The Fascist period was ever-present in these narrations. As a thin woman, my grandmother’s weight was something that was labeled by the regime. She had to demonstrate her strength otherwise. She worked hard in the fields, making a living outside the house, and always loathed housework. I’m coming to understand her stubborn rebellion only after 41 years of knowing her, while I keep repeatedly hearing different variations of the same four or five stories. Her way of demonstrating she was more potent than any biological man was to be silent, work incessantly, and command and challenge other people who would always remain behind her. As she was heavily respected, she managed to be strong-minded, embracing loneliness and moving away from traditional forms of affection. She stayed “illiterate” for the rest of her life, unable to read and write according to mainstream educational standards. She must have been among the first women supposedly choosing between the Republic and the Monarchy in a referendum on June 2, 1946. Monarchy, in theory, fell. Yet, it must not have meant much change in her life because she does not mention it. So, she continued to sign with an X on official documents. She often says she was utterly confused and had to return to her hometown from Naples during her youth because she didn’t understand their language. Italian, the Northern “vulgar” tongue (lingua volgare) of Dante Alighieri, Francesco Petrarch, and Giovanni Boccaccio, turned into the dominant language with the formation of the Italian nation-state, replacing Latin in bureaucratic and educational institutions, and wiping out other languages in other regions, deemed as dialects. An easy way to acknowledge these proper languages as variants of the primary imposed language, a constructed and institutionalized lie. Roland Barthes would probably call it a mythology.

Today, as I think about my grandmother, I ask myself: Did my grandma ever care about art? Would her aesthetic life have been different if she had encountered or learned about the likes of Jackson Pollock, or Alberto Burri, who probably laid the groundwork for the great Arte Povera, the movement working with poor material? Carlo Carrà, Giorgio Morandi? Maybe Gina Pane, who addressed violence, domestic abuse, or anguished isolation?

I never made an effort to teach her art history.

My grandmother had always had icons and images. Yes, she did, and she does! But her idol is not Gina Pane, and probably not even the Virgin Mary, as the Virgin Mary is not a figure one can identify with (that would be sinful). Her house is full of saints everywhere, images, and small icons she hangs or carries around with her, as little figurines that open up to an afterlife. Transcendence. I have never asked her what expectations she really has for the afterlife since she believes in it, but I cannot be sure. I have not inherited the same beliefs, although she tried hard, and she secretly probably believes I do.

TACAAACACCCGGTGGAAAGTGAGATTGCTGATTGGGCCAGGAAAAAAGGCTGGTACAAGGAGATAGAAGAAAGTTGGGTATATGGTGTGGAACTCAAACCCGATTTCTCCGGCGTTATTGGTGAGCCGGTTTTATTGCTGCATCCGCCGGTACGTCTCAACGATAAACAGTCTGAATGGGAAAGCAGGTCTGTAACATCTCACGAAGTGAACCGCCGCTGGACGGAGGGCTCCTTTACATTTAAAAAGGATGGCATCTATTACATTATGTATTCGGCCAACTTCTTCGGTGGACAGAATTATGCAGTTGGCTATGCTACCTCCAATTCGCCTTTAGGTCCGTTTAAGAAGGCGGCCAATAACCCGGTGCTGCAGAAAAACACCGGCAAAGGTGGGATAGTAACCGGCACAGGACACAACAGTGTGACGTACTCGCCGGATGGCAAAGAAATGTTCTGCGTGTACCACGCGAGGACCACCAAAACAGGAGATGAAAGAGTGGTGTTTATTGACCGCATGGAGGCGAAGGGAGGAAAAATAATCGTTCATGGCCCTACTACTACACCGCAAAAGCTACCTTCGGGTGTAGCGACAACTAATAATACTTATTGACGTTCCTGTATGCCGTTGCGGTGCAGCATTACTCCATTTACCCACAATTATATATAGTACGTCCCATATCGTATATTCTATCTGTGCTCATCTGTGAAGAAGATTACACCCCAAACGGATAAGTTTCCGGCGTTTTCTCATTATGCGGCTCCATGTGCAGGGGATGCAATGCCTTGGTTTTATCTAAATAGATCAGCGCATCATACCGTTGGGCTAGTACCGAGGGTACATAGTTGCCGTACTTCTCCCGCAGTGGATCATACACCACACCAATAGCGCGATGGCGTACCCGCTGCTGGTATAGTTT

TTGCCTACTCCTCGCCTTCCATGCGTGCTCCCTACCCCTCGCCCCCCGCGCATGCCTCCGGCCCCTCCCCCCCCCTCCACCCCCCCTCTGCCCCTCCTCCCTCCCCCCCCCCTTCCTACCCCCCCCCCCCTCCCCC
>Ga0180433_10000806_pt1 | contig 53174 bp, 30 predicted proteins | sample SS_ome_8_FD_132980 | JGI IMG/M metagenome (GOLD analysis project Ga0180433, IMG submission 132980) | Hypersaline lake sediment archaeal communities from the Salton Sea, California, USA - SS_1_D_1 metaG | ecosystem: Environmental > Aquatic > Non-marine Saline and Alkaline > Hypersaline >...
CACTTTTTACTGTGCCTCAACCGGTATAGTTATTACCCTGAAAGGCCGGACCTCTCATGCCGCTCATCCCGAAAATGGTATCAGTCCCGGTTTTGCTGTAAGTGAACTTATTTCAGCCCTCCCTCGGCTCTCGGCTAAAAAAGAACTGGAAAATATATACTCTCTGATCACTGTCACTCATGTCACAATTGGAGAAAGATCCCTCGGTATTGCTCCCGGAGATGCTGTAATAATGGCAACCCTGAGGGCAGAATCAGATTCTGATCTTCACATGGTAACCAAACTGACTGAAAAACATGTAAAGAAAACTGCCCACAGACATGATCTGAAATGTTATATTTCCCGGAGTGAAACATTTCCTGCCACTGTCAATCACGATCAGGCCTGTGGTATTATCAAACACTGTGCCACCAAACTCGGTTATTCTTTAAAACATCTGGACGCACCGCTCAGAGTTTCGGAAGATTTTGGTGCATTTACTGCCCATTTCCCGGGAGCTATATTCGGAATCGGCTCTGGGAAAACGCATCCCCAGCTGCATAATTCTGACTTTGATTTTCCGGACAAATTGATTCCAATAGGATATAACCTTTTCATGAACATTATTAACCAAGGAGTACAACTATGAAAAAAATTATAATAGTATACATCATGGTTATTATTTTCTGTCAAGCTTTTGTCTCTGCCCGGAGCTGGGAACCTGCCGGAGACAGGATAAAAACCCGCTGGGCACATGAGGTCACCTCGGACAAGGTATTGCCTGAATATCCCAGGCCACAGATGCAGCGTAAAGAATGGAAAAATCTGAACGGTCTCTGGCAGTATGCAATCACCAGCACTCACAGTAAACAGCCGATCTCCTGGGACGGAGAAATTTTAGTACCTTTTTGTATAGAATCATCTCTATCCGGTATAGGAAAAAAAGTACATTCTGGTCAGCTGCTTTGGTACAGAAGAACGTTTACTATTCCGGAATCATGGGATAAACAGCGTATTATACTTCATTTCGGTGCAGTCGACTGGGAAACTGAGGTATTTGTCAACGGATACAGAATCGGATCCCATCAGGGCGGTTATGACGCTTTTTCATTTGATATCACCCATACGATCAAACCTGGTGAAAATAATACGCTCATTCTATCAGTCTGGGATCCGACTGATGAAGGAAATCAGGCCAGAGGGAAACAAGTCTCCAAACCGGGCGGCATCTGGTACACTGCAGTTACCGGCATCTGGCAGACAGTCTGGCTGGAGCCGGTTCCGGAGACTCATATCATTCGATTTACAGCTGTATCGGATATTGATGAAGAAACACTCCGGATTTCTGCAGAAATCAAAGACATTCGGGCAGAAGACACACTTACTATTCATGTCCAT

Her house is spartan, and her diet is strict. Her main room is filled with the overtly present Saint Pius of Pietrelcina TV channel; 24-hour broadcasting from the little town of San Giovanni Rotondo, where hordes of religious tourists fill the spaces, gripped by the mass inside, which spills out onto the street outside the church through loudspeakers.

As we inherit traumas, we inherit aspirations. My images probably came through television, too. A more Americanized version derived from a different revolution, the sexual liberation of the sort brought in through cheap TV predicates of the era of Berlusconi broadcasting channels breaking the existing rules of teletransmission from the dictates of national state TV rules. I wanted to become a fashion designer by 12, knowing little about what that meant and probably building on my mother’s occupation as a seamstress. I have no idea how I came up with such statements, which stayed with me for years and were far from the silent submissiveness surrounding me.

I never realized how much impact my grandmother had on my willingness to not submit to my surroundings and rules that are supposed to subjugate subjectivity.

When speaking about aspirations, I could not pursue my dream, or only partially, because I still needed to encounter the counseling and guidance needed to move fast in such a world. That world was too far away to even understand the basics of how it worked, and mostly I would not have been allowed. The doorkeepers were not my parents but society and judgment. I didn’t find any support from teachers, whose boycotting was partly due to self-defeat to a world that was ever distant from the normativities of a town life of unquestioned adherence to rules which seemed unobjectionable.

Curating has become that porous space with time demanding representation otherwise concealed. It still entails production and administration, allowing different voices to come in. Such a space enables others who do not belong to enter in several ways through persistence in the world of the arts. Flirting with private capital and public funding, the curator as a figure didn’t change the dynamics of representation overnight but continues to be the doorkeeper of historical narratives and what’s at the center, on the margins, and what’s left out of these sacred spaces. Curating rests, as a meta-discipline, at the intersection of practicing and analyzing power structures. If we need to change systems and networks of representation, we also need to maintain curating “in power” to show the conditions of exhibiting in space. Claim responsibility by taking responsibility for where one speaks, who is speaking, and from which position.

To rethink funding, one needs to review the structures enabling exclusionary or monolithic functions within existing institutional behavior.